In The News › Slimming down New Orleans’ court system will require more judicial study, legislative will

Slimming down New Orleans’ court system will require more judicial study, legislative will

By Ken Daley

NOLA.com | The Times-Picayune

November 19, 2015

The future could have a slimming effect on a New Orleans courts system that ranks as the most bloated in the state. But how drastic a makeover it may bring, and when, remains largely a question of political and judicial will.

With its separate municipal, traffic, city, juvenile, civil and criminal courts, Orleans Parish has more separate judicial systems banging gavels than any parish in the state. Each of the parish’s 44 judgeships is maintained at an average annual personnel cost of $571,000, according to a 2013 estimate by the private non-profit Bureau of Governmental Research.

The BGR that year issued a report urging the Louisiana legislature and the state Supreme Court “to promptly take all steps necessary to identify and recommend the elimination of excess judgeships in Orleans Parish” to prevent the waste of public money.

The report said data from the Judicial Council, the research arm of the high court, suggested Louisiana courts outside of Orleans Parish had 24 percent more judges than actually needed. The surplus in Orleans Parish was estimated at 125 percent – 45 judges when 20 would suffice. It was recommended that a Supreme Court committee apply a more precise workload formula to determine if New Orleans indeed had 25 more judges than actually needed.

Urgent action was recommended, because 2014 offered New Orleans a reform window that would not open again for six years.

“Under the constitution, you cannot eliminate a judgeship during a sitting judge’s term,” explained Celeste Coco-Ewing, the BGR’s president and CEO. “So, 2014 presented a unique opportunity, because 80 percent of Orleans Parish judges were up for re-election. That presented a time when the legislature could have looked at addressing the sizing of courts, and done it in a constitutional manner.”

But neither the high court nor lawmakers in Baton Rouge warmed to the task of cutting jobs for judges that fall, no matter the potential taxpayer savings. As the state now lurches through another budget shortfall, Coco-Ewing said she is hopeful legislators will seize their next opportunity in 2020.

“There could be some real savings for any one judgeship that’s eliminated,” Coco-Ewing said. “So the real call of the report was for the Supreme Court and the Judicial Council to come up with some recommendations, to do that kind of necessary digging down to find out the appropriate size of these courts.

“I don’t know that there’s anybody working on this right now. We’ve checked in with the court within the last year, to see if they plan to go forward with this study. And, at that point, they had no plans to go forward with this study that was called for by the committee.”

In the wake of Hurricane Katrina, the state legislature did pass a bill that called for the merger of Orleans Parish’s Juvenile, Civil and Criminal district courts by 2010. That proposed merger would not have eliminated any judgeships immediately. But the consolidation plan eventually was deferred until 2014, then killed off completely by oppositions from judges and some lawmakers.

Smaller changes to New Orleans’ judicial landscape are on the way, nonetheless.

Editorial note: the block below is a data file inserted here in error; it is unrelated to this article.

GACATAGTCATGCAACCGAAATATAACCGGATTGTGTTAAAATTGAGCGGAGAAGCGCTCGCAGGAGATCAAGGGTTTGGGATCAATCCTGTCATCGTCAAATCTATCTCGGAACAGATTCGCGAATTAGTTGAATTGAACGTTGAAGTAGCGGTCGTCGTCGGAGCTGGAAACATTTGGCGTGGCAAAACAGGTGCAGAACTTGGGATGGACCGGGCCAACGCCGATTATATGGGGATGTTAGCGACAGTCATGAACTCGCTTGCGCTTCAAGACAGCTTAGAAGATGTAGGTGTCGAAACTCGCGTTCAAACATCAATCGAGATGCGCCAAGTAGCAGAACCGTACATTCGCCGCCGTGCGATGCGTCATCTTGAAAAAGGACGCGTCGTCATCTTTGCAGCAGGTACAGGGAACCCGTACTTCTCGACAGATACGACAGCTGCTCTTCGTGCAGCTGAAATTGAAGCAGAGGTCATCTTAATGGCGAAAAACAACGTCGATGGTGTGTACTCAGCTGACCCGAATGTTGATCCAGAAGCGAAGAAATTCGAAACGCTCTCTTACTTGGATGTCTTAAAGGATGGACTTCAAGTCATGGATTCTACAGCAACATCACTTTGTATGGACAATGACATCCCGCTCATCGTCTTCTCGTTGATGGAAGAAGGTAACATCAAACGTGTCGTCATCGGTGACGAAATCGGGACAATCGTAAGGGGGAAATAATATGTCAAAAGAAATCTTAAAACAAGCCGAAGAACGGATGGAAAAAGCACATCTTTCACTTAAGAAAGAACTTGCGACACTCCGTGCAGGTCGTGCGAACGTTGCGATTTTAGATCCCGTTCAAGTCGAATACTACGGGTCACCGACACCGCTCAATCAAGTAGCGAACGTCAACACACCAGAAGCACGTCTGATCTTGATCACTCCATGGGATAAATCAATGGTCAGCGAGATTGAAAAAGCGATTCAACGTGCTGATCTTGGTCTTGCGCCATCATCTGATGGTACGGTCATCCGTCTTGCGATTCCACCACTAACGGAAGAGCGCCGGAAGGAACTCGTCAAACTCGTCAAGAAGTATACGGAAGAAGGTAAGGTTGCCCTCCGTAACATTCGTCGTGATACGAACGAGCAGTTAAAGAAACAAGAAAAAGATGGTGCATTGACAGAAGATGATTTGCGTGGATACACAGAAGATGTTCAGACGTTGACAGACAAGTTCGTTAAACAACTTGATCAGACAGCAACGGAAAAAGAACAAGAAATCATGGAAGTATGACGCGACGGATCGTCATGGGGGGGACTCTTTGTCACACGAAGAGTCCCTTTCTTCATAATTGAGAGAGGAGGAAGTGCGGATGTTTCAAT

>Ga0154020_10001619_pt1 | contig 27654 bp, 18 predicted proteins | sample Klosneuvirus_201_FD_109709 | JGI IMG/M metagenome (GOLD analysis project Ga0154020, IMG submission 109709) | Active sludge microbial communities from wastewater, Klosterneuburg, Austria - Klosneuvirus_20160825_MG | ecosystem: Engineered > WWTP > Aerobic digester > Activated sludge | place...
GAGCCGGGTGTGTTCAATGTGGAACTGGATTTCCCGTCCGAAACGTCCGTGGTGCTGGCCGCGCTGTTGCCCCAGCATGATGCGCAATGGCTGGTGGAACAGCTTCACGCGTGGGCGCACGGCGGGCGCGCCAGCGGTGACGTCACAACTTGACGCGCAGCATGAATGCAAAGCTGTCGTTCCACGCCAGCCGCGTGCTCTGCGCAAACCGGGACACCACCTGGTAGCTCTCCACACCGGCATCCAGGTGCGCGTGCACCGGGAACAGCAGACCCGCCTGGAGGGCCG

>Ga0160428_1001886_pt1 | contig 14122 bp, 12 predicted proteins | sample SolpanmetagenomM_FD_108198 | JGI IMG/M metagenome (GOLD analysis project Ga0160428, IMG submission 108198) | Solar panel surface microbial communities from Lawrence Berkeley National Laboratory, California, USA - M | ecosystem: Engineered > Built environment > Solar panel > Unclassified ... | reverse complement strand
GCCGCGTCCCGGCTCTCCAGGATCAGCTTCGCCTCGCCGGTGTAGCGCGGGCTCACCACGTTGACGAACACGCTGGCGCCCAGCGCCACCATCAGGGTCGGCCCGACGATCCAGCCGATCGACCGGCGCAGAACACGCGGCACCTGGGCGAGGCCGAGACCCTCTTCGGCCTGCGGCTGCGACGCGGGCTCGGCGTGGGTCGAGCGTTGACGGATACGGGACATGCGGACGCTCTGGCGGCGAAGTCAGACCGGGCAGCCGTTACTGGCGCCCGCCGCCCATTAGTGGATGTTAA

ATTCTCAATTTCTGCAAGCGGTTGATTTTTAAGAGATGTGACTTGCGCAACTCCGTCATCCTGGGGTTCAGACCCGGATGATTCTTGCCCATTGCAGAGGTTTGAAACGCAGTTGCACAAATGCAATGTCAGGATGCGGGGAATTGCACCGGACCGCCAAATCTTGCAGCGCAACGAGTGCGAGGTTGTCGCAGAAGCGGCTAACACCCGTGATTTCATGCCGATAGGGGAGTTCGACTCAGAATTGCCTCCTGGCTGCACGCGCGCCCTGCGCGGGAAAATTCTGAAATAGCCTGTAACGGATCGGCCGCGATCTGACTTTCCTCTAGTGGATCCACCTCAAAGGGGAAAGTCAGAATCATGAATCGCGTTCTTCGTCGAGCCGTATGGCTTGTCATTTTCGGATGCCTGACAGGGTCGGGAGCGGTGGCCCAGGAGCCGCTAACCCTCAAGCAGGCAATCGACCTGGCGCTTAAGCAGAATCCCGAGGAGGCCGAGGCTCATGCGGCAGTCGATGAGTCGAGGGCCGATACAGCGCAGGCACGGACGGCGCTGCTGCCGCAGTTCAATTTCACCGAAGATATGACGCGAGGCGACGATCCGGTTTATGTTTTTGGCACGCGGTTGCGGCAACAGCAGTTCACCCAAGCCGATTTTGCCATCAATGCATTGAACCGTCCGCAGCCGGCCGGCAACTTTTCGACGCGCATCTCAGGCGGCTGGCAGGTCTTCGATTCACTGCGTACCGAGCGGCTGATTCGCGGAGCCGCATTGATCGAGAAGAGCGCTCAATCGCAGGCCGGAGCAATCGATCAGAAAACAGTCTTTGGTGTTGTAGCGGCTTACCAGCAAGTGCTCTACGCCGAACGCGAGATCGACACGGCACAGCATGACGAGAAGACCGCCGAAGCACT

Following the recommendation of a 2011 city Inspector General’s report, lawmakers passed a bill ordering consolidation of New Orleans’ municipal and traffic courts as of Jan. 1, 2017. That bill also requires a task force to study whether the eight judgeships being merged (four each from municipal and traffic court) appear excessive for the caseloads. It is expected that some court staff will be rendered redundant even if all eight judges are retained.

BGR found that nationwide, only two states eliminated judgeships between 2009-12. But budget crunches prompted 17 states to delay filling vacant judgeships, according to a survey by the National Center for State Courts.

New Orleans Mayor Mitch Landrieu in February 2013 proposed eliminating two of the city’s six Juvenile Court judges, and he partially succeeded, after surviving a summer setback.

Landrieu helped push through a state law that eliminated the seat of retiring juvenile Judge Lawrence Lagarde at the end of 2014. A second judgeship is to be eliminated with the next juvenile judge’s death, resignation, retirement, removal from office or disqualification. But that provision could not be implemented before voters elected Desiree Cook-Calvin to replace the suspended Yolanda King, who this month was convicted of falsifying and filing fraudulent election documents.

Having spent time, energy and political capital in that fight, it appears unlikely the Landrieu administration will seek to eliminate more judgeships.

“Since taking office in 2010, Mayor Landrieu has supported reforms that have prioritized creating efficiencies in our judicial court system,” Deputy Mayor and CAO Andy Kopplin said. “We are continuing to work with our partners in the legislature and the judges to improve coordination, so that our criminal justice system delivers better results to our residents in the most cost-effective way.”

Even if the mayor has moved on to other priorities, Coco-Ewing said the landscape still can shift for other lawmakers as the 2020 opportunity approaches. Legislators would have until Oct. 1, 2019, to pass a law eliminating judgeships that would be up for re-election the following year.

“I think it’s something that the legislature and the Supreme Court and its Judicial Council should continue to look at,” she said, “and work towards the recommendations that their committee had: To update the workload formula and to regularly assess judgeship needs.”

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